Hard-disk detectives rout cyberthugs

January 12, 1995|By Dan Thanh Dang | Dan Thanh Dang,Sun Staff Writer

For the Baltimore County Police Department's computer crime- fighters, happiness is a smoking hard disk.

While detectives often chase garden-variety criminals, cybergumshoes Sandra B. Mapstone and Roland M. Lascola match wits with hackers, phone freaks, forgers, kiddie pornographers and disgruntled employees who use computers to steal or destroy.

They crack pass codes, trace system invaders and retrieve information hidden carefully on the disk drives of criminals who think their work will go undetected.

"We deal with people who are incredibly good with computers, but who are also stupid, criminally speaking. They're just not good crooks. If they were, we would never catch them," said Detective Mapstone, 38.

Working quietly from a cluttered office in Towson, the Computer Crime Unit is a well-kept secret locally. But the computer specialists are frequently called upon for assistance by other local, state and national law enforcement agencies.

"They have the highest reputation in the law enforcement community on technical matters of computer forensics," said John F. Lewis, assistant special agent in charge at the Office of Protective Research for the U.S. Secret Service in Washington.

"They can look at information that's on a computer and be able to find evidence whether or not someone has tried to hide it," he said. "They can testify to methods that they used to gather the evidence and prove that they didn't alter the evidence in trying to locate it. The amount of evidence demonstrates to the suspect that if action is brought forward to trial, it would end in a conviction."

Consider the case of the Towson burglar alarm company whose owner fired the firm's general manager last March.

The disgruntled executive reprogrammed the alarms in all the customers' homes to dial the owner's phone every 30 seconds. Then he changed the pass codes on the central computer so that no one could make the home alarms work again.

Unable to control its own computer system, the company would have had to replace the electronics in the alarms of all its customers -- a staggering expense.

By tracing phone calls, the two detectives figured out what had happened. They got a search warrant, seized the former manager's personal computer and found a hidden file containing codes the company needed to reclaim its system.

The suspect pleaded guilty .

In the last six years, none of the cases the pair has solved has ever gone to trial -- the evidence they collected was solid enough to persuade the criminals to plea bargain. But the detectives don't see their success as a deterrent.

"We're going to see more and more computer crimes, because I think it's going to be the new white-collar crime of the future," said Detective Lascola, 43, who operated mainframe computers for the Koppers Co. before joining the force in 1973.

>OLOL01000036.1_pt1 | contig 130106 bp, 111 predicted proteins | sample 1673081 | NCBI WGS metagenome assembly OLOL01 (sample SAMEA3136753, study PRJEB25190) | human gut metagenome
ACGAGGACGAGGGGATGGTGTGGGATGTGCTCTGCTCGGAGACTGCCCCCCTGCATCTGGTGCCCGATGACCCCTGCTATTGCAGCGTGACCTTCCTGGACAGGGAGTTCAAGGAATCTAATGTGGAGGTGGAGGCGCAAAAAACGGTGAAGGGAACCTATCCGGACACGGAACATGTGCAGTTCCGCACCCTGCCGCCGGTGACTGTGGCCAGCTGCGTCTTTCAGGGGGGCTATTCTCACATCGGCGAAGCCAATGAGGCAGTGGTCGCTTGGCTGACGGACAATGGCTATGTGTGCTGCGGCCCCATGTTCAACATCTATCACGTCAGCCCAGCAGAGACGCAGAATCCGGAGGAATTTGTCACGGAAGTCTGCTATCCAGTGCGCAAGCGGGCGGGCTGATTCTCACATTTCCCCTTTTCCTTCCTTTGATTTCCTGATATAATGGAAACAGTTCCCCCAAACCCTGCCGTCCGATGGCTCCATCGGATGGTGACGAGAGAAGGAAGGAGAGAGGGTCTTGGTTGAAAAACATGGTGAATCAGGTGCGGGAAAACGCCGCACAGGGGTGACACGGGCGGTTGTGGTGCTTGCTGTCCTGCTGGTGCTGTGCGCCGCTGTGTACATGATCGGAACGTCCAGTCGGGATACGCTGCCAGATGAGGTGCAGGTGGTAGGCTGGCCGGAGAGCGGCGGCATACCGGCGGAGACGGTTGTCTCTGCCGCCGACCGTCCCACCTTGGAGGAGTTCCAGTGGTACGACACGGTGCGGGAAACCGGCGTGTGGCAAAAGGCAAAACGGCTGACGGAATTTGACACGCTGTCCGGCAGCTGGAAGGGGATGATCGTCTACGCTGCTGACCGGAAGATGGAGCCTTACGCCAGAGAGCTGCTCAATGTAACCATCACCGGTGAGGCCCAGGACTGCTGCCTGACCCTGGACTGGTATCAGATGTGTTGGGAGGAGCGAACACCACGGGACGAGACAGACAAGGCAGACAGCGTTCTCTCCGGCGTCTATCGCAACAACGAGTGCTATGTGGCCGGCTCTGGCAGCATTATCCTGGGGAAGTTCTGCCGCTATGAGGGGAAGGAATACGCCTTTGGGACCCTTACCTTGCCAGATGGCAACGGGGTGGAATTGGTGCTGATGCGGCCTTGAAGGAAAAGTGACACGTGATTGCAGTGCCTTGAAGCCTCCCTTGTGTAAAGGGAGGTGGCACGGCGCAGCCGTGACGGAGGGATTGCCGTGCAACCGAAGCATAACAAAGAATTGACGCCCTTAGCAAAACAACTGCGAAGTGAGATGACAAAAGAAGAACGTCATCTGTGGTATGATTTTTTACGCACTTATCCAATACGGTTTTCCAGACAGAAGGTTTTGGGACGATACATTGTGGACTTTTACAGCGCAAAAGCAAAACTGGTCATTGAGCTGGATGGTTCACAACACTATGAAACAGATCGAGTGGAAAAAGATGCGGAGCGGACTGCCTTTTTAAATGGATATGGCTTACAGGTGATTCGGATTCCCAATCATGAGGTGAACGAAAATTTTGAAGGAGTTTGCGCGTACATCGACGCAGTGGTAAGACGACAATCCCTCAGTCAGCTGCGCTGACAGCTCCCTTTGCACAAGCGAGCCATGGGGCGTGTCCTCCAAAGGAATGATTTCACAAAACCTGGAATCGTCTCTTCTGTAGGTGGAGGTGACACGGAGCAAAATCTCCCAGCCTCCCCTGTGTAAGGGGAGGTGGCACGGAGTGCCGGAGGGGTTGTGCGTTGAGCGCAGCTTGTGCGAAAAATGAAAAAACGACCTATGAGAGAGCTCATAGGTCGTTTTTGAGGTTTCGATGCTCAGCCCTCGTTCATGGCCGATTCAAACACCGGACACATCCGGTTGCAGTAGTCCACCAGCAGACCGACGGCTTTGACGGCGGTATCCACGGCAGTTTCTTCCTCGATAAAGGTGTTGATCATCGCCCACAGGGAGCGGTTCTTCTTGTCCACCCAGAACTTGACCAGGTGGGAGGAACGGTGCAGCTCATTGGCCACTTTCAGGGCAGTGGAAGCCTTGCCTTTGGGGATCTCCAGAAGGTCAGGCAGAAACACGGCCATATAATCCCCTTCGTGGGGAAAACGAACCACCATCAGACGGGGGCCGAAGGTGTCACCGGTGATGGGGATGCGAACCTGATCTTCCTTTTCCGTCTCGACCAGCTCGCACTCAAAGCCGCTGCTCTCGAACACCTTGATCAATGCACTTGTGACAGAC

"We, as the law enforcement, need to prepare ourselves for these types of crimes, because how can you do an investigation if you can't interrogate someone on a technical level?"

The detectives bring that technical know-how to the job, along with the street smarts they learned in years on patrol. They rely on their deceptive appearance and a good cop-bad cop routine they've developed to unnerve their prey.

Detective Mapstone, a tall blonde whose friendly high spirits can quickly turn into steel, attended a computer training institute in Pittsburgh when she graduated from high school 20 years ago. She wound up on the police force -- patrolling Essex and Dundalk -- when she couldn't find a job in the computer industry. She's the "bad cop." The calm, gray-haired Detective Lascola looks and acts like everyone's father. In fact, his partner calls him "dad."

Besides playing off each another, they've learned to play dumb.

"They think we're a couple of flatfoots. They think, 'What do these guys know about computers?' " Detective Mapstone said. "It works out well for us to talk to people like that, because Roland likes to act like he doesn't know how the computer works. And I'll ask them if they're really sure if that's how the computer works, because, you know, we're only a couple of cops. We wait until the suspects lie and lie and lie until they bury themselves big time."

But as all good things come to end, so must good partnerships. Detective Lascola is retiring, and the department is interviewing candidates to replace him. Detective Mapstone is eligible to retire in April but hasn't decided whether to do so.

Their office is littered with computers and other equipment -- and each piece has a tale to tell.

The IBM Model 60 near the window was donated by a business after the detectives recovered $100,000 worth of property that the company didn't know was missing.

The ancient Commodore 64 on a high shelf was used by a 15-year-old Rosedale hacker who posted stolen credit card numbers on an electronic bulletin board.

When the detectives knocked on his door, he grabbed the floppy disk with the evidence, crumpled it up and threw it into a corner.

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